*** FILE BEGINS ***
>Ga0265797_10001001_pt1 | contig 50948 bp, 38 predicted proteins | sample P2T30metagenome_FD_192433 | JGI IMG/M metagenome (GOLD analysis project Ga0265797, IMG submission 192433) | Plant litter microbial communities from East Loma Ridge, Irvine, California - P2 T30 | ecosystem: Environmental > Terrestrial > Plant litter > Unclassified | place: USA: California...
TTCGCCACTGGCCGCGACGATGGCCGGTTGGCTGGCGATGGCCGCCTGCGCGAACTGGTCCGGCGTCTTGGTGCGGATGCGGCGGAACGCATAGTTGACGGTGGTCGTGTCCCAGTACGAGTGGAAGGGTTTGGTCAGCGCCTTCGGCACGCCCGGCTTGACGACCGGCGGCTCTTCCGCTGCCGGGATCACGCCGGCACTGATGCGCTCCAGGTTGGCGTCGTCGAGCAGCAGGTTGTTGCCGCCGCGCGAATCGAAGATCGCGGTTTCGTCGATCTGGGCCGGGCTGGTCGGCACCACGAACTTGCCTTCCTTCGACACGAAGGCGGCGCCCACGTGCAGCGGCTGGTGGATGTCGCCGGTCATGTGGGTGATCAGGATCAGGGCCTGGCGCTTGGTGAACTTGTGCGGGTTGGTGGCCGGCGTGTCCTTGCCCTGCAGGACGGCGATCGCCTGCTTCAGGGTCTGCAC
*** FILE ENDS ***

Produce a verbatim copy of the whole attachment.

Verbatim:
>Ga0265797_10001001_pt1 | contig 50948 bp, 38 predicted proteins | sample P2T30metagenome_FD_192433 | JGI IMG/M metagenome (GOLD analysis project Ga0265797, IMG submission 192433) | Plant litter microbial communities from East Loma Ridge, Irvine, California - P2 T30 | ecosystem: Environmental > Terrestrial > Plant litter > Unclassified | place: USA: California...
TTCGCCACTGGCCGCGACGATGGCCGGTTGGCTGGCGATGGCCGCCTGCGCGAACTGGTCCGGCGTCTTGGTGCGGATGCGGCGGAACGCATAGTTGACGGTGGTCGTGTCCCAGTACGAGTGGAAGGGTTTGGTCAGCGCCTTCGGCACGCCCGGCTTGACGACCGGCGGCTCTTCCGCTGCCGGGATCACGCCGGCACTGATGCGCTCCAGGTTGGCGTCGTCGAGCAGCAGGTTGTTGCCGCCGCGCGAATCGAAGATCGCGGTTTCGTCGATCTGGGCCGGGCTGGTCGGCACCACGAACTTGCCTTCCTTCGACACGAAGGCGGCGCCCACGTGCAGCGGCTGGTGGATGTCGCCGGTCATGTGGGTGATCAGGATCAGGGCCTGGCGCTTGGTGAACTTGTGCGGGTTGGTGGCCGGCGTGTCCTTGCCCTGCAGGACGGCGATCGCCTGCTTCAGGGTCTGCAC